5 Quick Tips To Stop Hairballs for Good

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Quick Tips To Stop Hairballs for Good

A hairball may sound like an innocuous tumbleweed of fur, but if your cat has ever had one, you know that they’re actually much more gruesome than the name implies.
If you’ve ever caught your cat hunched over, retching, and wheezing until they produced a slimy tube of hair, bile, and saliva, you’ve witnessed the birth of a hairball. Or, you may have never seen your cat cough up a hairball, but found a wet, clumpy wad of fur somewhere in your home.
National Hairball Awareness Day, observed on the last Friday of April, is all about learning what causes hairballs and how you can keep your cat’s digestive system healthy and hairball free.

Why Hairballs Are More Than Just A Glob of Gunk

While hairballs are relatively common for cats, it’s not a normal, inevitable part of having a feline family member. Bringing up a hairball is an unpleasant process - both for your cat and anyone observing them.
A particularly large or compressed hairball can actually cause a gastrointestinal blockage, leading to a potentially life-threatening obstruction. The following tips can help reduce or eliminate hairballs in the future, but if your cat has been struggling to vomit, has been retching, gagging, or otherwise showing signs of illness, seek immediate veterinary care.

5 Ways To Stop Your Cat’s Hairballs

1 Brush your cat regularly Though your cat is self-grooming, that does not necessarily mean that they don’t need your help to stay clean and healthy. When your cat self-grooms, they’re licking the top of their coat with that rough little tongue. Their tongue is covered in backwards-facing barbs that draw dirt, debris, and loose fur into their mouth, that’s how they can end up swallowing so much fur. Brushing your cat with a deshedding brush penetrates your cat’s smooth, top coat and reaches the downy, fuzzy undercoat, loosening it much more effectively than your cat can on their own. With regular brushing, you’ll remove the shedding undercoat before your cat can swallow it.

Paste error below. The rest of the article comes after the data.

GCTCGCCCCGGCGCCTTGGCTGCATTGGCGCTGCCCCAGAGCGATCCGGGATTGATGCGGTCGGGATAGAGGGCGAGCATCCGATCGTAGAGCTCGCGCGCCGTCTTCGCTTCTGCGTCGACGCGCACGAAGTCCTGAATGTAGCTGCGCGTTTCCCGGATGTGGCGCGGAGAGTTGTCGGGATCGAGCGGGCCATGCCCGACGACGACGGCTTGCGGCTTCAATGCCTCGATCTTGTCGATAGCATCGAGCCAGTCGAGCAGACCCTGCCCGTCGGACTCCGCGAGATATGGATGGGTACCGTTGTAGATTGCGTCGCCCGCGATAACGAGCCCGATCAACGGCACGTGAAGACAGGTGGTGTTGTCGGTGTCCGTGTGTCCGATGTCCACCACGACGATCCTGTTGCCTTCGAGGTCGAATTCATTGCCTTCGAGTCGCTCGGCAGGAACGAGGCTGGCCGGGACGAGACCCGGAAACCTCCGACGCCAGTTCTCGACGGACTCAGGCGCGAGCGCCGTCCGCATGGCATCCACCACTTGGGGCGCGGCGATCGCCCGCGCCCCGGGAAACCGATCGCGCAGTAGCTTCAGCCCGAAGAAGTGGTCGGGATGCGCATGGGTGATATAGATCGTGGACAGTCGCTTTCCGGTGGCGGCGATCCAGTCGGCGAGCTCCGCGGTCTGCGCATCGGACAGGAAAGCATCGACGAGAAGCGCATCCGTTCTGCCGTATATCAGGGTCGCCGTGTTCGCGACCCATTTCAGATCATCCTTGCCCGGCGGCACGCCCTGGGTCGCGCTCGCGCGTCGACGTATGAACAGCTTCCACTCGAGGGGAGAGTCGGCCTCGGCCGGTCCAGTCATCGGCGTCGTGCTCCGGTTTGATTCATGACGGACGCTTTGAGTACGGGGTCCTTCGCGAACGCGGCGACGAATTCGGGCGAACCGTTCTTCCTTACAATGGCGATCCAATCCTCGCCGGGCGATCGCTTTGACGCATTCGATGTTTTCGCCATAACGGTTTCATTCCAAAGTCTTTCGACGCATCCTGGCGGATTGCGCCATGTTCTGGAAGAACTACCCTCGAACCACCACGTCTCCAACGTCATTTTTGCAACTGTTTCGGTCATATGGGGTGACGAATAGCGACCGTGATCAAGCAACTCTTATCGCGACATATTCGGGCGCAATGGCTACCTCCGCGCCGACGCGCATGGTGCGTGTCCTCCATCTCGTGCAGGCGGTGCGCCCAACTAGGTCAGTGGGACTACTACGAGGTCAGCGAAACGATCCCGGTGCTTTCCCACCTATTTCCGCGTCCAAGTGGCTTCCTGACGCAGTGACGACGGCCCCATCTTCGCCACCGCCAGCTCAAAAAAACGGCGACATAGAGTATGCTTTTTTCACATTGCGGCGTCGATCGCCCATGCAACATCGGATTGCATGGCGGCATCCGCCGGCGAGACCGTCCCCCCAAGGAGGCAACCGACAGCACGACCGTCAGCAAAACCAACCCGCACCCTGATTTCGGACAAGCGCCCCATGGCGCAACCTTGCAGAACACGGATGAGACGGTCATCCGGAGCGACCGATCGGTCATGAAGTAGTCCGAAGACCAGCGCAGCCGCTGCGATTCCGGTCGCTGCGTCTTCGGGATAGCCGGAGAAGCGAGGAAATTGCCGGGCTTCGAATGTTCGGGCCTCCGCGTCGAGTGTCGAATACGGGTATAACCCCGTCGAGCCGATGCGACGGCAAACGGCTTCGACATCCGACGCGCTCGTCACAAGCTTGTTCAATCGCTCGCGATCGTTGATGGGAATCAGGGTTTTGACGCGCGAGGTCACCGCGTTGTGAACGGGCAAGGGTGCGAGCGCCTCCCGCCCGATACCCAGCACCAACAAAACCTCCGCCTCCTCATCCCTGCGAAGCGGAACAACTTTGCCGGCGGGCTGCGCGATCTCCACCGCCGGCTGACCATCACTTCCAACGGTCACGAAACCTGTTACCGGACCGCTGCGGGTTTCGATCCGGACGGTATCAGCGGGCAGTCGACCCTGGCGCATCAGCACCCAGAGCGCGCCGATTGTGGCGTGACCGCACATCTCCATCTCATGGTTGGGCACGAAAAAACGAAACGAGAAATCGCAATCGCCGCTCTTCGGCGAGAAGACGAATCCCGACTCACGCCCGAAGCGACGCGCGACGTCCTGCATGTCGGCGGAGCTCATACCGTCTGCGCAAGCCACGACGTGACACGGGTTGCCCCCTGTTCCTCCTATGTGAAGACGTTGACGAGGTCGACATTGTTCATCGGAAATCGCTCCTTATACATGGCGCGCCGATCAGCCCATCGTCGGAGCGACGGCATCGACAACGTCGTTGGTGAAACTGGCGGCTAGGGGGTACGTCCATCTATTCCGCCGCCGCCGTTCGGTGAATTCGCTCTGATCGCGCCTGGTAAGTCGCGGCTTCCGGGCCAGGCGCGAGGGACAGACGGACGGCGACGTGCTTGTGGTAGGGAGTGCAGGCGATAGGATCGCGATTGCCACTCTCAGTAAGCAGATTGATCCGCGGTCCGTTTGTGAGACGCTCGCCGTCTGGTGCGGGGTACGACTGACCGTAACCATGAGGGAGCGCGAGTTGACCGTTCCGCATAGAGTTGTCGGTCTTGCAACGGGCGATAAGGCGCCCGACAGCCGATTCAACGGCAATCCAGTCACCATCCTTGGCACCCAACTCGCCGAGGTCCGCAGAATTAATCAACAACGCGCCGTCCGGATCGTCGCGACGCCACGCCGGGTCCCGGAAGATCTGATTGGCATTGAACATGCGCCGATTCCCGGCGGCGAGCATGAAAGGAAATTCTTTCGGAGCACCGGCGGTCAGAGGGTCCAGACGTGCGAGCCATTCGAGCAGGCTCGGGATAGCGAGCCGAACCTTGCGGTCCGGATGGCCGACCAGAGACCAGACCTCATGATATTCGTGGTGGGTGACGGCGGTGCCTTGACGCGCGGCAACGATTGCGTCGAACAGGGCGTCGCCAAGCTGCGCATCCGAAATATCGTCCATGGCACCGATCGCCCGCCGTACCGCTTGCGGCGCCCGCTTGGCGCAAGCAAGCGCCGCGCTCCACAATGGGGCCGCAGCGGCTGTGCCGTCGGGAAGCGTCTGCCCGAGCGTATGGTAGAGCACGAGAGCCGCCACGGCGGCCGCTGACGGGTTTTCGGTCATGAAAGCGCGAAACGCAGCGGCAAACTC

2 Get ready for hairball season It’s no coincidence that Hairball Awareness Day falls in the middle of spring, just as cats are shedding their winter coats. More shedding means more fur swallowed during self-grooming, so you’ll likely see more hairballs in the springtime. To get prepped, you can brush your cat more often as the weather starts to warm up. Some cats need to be brushed daily during shedding season to stop hairballs from happening.

3 Increase your cat’s fiber intake When your cat does swallow their own fur, ideally it will travel smoothly through their digestive system and pass through their poop. Supplementing your cat’s diet with soluble fiber can help ensure that your cat passes small amounts of loose fur before it snowballs into a compressed clump. Soluble fiber dissolves in water and forms a gel in the digestive tract, helping fast-track fur though the gut and ultimately, into the litter box. You can give your cat more fiber with a hairball remedy supplement or digestive support cat food that contains psyllium husk or another source of soluble fiber.

4 Keep your cat hydrated Inadequate hydration can slow down your cat’s digestion, causing small amounts of fur to clump together. A moisture-rich diet allows soluble fiber to work its magic and helps your cat’s gut move more quickly and smoothly. You can increase your cat’s water intake by switching from kibble to a canned cat food or fresh diet

5 Give your cat fish oil An omega-3 fatty acid supplement like fish oil or omega-3 chews for cats provides healthy fats that protect your cat’s heart health, immunity, joints, and neurological function at any age. When it comes to hairballs, omega-3 fatty acids work double duty by keeping your cat’s gastrointestinal tract lubricated so hair wads smoothly travel through the digestive system. Plus, omega-3s support your cat’s skin and coat health and can reduce excessive shedding

If grooming, dietary changes, and supplements don’t help your cat have fewer hairballs, see your veterinarian, who may want to rule out underlying gastric issues or recommend other lifestyle changes or remedies to keep your cat’s digestive tract on the move.

 

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